Footwear - Getting the PatternOr: Even more interesting things you can do with duct tape...
The most common question I'm asked about my boots (other than who made them) is "Where did you get the pattern?" My reply is simple:
I was my pattern. Or, more precisely, my leg was my pattern. A variation on this method works for bodices, too, and is more accurate than drafting. What you have to realize and grow accustomed to is the idea that you will be translating a three-dimensional object (your leg) into a two-dimensional object (the pattern) and they aren't going to look much the same. The two-d object is going to wrinkle in places the other didn't. It'll take some manipulation to make it work, but once you understand the dynamics it's easy!
We'll get to that.
New info!Get a sock. A tall sock. Ideally, one that is way too big for you. The perfect sock is one that when you put it on it reaches your knee and doesn't stretch a lot while doing it. If you can't find a tube sock that will work, look for a product called "stockinette." You can order it by the yard here. Put it on and have someone else wrap your leg, overlapping each new strip of tape halfway over the previous. Don't do this yourself: you need to be standing in such a way that would make that impossible unless you're reeeally limber, as in circus contortionist limber.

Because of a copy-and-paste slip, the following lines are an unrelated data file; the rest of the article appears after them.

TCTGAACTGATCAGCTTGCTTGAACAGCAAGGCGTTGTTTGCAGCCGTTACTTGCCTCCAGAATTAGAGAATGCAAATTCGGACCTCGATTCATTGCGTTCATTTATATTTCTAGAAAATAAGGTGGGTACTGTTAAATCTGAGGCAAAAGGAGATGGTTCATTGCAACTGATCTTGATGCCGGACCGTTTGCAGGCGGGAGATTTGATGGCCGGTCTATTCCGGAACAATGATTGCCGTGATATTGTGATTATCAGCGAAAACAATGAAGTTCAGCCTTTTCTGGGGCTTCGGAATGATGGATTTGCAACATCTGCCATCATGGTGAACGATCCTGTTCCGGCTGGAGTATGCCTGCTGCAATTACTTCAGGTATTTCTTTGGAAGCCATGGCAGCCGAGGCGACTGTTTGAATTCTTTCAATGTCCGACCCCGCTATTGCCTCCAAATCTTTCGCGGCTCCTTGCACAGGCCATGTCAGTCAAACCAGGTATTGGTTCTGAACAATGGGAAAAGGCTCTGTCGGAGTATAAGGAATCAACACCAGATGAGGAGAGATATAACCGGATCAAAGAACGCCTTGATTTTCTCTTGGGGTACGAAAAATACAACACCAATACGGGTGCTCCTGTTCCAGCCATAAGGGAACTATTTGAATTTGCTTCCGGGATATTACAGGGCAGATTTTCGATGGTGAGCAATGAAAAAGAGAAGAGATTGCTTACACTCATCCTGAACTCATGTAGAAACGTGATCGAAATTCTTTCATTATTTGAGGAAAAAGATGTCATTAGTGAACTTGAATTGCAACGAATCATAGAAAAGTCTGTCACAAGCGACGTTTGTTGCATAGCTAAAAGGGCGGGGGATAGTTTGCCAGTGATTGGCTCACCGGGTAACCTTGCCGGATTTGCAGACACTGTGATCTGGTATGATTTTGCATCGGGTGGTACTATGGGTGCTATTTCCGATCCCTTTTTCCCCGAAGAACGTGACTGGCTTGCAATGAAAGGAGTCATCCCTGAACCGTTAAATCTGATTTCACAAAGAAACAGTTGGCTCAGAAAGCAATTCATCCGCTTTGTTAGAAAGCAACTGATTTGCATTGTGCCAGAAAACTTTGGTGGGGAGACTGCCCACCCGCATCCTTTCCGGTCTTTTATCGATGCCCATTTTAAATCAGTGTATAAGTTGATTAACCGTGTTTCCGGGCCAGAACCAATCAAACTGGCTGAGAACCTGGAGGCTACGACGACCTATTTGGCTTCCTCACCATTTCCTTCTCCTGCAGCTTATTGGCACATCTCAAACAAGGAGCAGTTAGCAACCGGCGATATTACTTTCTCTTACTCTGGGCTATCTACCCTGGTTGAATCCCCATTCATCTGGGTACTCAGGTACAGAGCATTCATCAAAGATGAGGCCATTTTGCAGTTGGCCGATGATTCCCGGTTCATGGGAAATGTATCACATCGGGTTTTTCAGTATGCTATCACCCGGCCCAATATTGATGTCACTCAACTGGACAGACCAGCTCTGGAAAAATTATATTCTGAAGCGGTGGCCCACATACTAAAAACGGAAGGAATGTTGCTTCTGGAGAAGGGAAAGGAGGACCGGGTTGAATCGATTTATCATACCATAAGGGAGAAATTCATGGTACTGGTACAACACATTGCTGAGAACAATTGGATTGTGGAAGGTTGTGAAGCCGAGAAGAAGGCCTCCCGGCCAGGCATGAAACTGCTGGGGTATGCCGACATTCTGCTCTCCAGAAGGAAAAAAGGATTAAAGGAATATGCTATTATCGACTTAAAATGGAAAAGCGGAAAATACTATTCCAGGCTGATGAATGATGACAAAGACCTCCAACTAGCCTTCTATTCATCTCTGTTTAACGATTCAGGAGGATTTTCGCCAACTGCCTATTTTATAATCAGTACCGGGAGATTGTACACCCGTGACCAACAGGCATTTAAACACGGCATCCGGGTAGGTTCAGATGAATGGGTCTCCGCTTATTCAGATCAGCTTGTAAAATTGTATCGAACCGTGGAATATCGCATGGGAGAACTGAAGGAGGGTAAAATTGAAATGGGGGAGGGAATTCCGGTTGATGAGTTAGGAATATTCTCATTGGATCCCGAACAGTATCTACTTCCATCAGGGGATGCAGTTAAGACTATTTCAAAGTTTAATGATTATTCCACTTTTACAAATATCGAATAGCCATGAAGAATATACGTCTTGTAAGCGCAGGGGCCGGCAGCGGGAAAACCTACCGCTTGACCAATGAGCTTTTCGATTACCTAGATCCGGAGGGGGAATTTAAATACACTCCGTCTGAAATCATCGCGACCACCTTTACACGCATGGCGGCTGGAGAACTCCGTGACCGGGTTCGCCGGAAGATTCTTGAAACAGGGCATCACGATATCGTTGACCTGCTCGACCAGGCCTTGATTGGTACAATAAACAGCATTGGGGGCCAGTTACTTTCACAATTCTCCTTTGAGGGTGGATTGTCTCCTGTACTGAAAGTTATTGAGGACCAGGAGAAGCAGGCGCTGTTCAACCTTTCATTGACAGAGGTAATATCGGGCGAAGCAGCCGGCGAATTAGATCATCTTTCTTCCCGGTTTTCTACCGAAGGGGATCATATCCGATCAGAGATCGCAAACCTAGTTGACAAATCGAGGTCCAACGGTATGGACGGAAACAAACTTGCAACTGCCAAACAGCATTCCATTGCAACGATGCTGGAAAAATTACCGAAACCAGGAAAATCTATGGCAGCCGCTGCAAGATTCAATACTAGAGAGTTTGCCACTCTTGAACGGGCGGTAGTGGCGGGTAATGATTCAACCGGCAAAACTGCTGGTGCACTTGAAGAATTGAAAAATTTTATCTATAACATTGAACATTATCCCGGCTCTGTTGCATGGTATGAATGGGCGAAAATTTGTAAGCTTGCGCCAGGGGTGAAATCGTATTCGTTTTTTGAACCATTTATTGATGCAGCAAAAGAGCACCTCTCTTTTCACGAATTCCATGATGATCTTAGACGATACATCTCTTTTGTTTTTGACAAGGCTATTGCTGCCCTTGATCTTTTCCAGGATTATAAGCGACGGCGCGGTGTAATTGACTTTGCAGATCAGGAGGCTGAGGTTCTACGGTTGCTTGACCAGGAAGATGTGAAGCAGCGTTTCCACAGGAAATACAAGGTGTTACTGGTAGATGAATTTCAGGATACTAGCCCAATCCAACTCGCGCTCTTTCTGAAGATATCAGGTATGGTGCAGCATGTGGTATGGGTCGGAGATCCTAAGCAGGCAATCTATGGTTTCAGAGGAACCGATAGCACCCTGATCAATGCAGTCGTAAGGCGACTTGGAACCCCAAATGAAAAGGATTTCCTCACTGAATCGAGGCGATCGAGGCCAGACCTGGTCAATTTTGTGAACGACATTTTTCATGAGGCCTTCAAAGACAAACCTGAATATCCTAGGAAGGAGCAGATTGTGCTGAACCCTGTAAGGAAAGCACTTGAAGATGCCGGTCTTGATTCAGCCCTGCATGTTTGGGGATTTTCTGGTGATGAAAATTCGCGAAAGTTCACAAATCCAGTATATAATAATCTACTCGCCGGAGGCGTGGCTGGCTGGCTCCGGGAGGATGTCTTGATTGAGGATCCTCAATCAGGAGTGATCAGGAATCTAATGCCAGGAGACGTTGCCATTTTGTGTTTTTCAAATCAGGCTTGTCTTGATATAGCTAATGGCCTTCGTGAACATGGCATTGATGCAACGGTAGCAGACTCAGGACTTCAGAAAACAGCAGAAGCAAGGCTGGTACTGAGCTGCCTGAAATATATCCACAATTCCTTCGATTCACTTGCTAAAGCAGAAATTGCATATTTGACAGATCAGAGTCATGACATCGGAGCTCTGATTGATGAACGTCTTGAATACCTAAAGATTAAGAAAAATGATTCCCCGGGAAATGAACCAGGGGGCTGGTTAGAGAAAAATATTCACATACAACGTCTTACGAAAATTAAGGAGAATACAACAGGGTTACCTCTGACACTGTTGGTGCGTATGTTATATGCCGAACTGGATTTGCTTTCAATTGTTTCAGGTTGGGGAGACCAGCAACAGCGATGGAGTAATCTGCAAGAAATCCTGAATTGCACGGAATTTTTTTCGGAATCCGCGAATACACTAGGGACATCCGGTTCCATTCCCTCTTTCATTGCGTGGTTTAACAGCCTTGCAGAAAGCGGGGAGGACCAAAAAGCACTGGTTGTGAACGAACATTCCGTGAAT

Stand straight, feet far enough apart to give the person doing the wrapping room to work. The booted leg should be more or less straight up and down.
Once the leg is thoroughly encased, you need to draw some lines. When the duct tape "boot" is removed these lines will show you where the seams should be, and how to align the pieces (very important: don't convince yourself that you'll remember. You won't.).
In the illustration to the right there, you can see I've marked the big toe and the seams in red. Those marks are essential. The other "red" marks you can't see are the seam on the other side, and a line up the center back of the leg. Some notes about the lines/marks:
Using a pair of blunt nose scissors, cut down the outside seam line to the sole. Your subject should be able to slip the duct tape boot off. Cut it apart on the lines you drew.
The last step is the bottom of the foot. Have the subject stand on a piece of paper and trace around their foot, being careful not to angle the pen in such a way that the bottom comes out too large or too small. Mark the big toe and center back of the heel.
* Cast stocking can also be ordered by the box - yards and yards of the stuff. You can order it in single yards from my retail site, Seamlyne.Com.